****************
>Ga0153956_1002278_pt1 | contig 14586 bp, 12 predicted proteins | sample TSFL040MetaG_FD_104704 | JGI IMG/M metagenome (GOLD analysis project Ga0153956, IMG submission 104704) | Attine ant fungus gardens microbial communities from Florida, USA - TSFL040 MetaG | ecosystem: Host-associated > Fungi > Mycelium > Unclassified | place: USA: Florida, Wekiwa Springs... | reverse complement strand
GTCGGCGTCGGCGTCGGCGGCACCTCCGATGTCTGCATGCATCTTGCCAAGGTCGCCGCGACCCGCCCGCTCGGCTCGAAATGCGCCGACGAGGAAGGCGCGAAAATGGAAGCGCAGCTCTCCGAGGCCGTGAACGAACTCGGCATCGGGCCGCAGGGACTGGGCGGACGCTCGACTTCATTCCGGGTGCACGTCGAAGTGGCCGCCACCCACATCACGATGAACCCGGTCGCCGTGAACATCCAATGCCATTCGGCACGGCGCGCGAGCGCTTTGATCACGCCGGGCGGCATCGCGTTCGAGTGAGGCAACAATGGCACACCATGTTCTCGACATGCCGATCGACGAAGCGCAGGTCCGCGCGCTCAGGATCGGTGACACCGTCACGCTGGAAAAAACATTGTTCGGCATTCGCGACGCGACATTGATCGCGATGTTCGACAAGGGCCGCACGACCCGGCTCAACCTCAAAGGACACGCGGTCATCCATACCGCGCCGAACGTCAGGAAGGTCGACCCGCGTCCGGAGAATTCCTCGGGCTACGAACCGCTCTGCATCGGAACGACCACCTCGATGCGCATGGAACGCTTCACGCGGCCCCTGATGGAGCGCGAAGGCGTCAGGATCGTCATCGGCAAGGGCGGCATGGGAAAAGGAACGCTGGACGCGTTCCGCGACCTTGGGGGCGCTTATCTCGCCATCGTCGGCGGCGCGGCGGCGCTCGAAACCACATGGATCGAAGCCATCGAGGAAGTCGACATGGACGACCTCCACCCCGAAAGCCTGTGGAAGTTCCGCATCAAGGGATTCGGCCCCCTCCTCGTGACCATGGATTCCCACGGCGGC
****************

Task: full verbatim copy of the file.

>Ga0153956_1002278_pt1 | contig 14586 bp, 12 predicted proteins | sample TSFL040MetaG_FD_104704 | JGI IMG/M metagenome (GOLD analysis project Ga0153956, IMG submission 104704) | Attine ant fungus gardens microbial communities from Florida, USA - TSFL040 MetaG | ecosystem: Host-associated > Fungi > Mycelium > Unclassified | place: USA: Florida, Wekiwa Springs... | reverse complement strand
GTCGGCGTCGGCGTCGGCGGCACCTCCGATGTCTGCATGCATCTTGCCAAGGTCGCCGCGACCCGCCCGCTCGGCTCGAAATGCGCCGACGAGGAAGGCGCGAAAATGGAAGCGCAGCTCTCCGAGGCCGTGAACGAACTCGGCATCGGGCCGCAGGGACTGGGCGGACGCTCGACTTCATTCCGGGTGCACGTCGAAGTGGCCGCCACCCACATCACGATGAACCCGGTCGCCGTGAACATCCAATGCCATTCGGCACGGCGCGCGAGCGCTTTGATCACGCCGGGCGGCATCGCGTTCGAGTGAGGCAACAATGGCACACCATGTTCTCGACATGCCGATCGACGAAGCGCAGGTCCGCGCGCTCAGGATCGGTGACACCGTCACGCTGGAAAAAACATTGTTCGGCATTCGCGACGCGACATTGATCGCGATGTTCGACAAGGGCCGCACGACCCGGCTCAACCTCAAAGGACACGCGGTCATCCATACCGCGCCGAACGTCAGGAAGGTCGACCCGCGTCCGGAGAATTCCTCGGGCTACGAACCGCTCTGCATCGGAACGACCACCTCGATGCGCATGGAACGCTTCACGCGGCCCCTGATGGAGCGCGAAGGCGTCAGGATCGTCATCGGCAAGGGCGGCATGGGAAAAGGAACGCTGGACGCGTTCCGCGACCTTGGGGGCGCTTATCTCGCCATCGTCGGCGGCGCGGCGGCGCTCGAAACCACATGGATCGAAGCCATCGAGGAAGTCGACATGGACGACCTCCACCCCGAAAGCCTGTGGAAGTTCCGCATCAAGGGATTCGGCCCCCTCCTCGTGACCATGGATTCCCACGGCGGC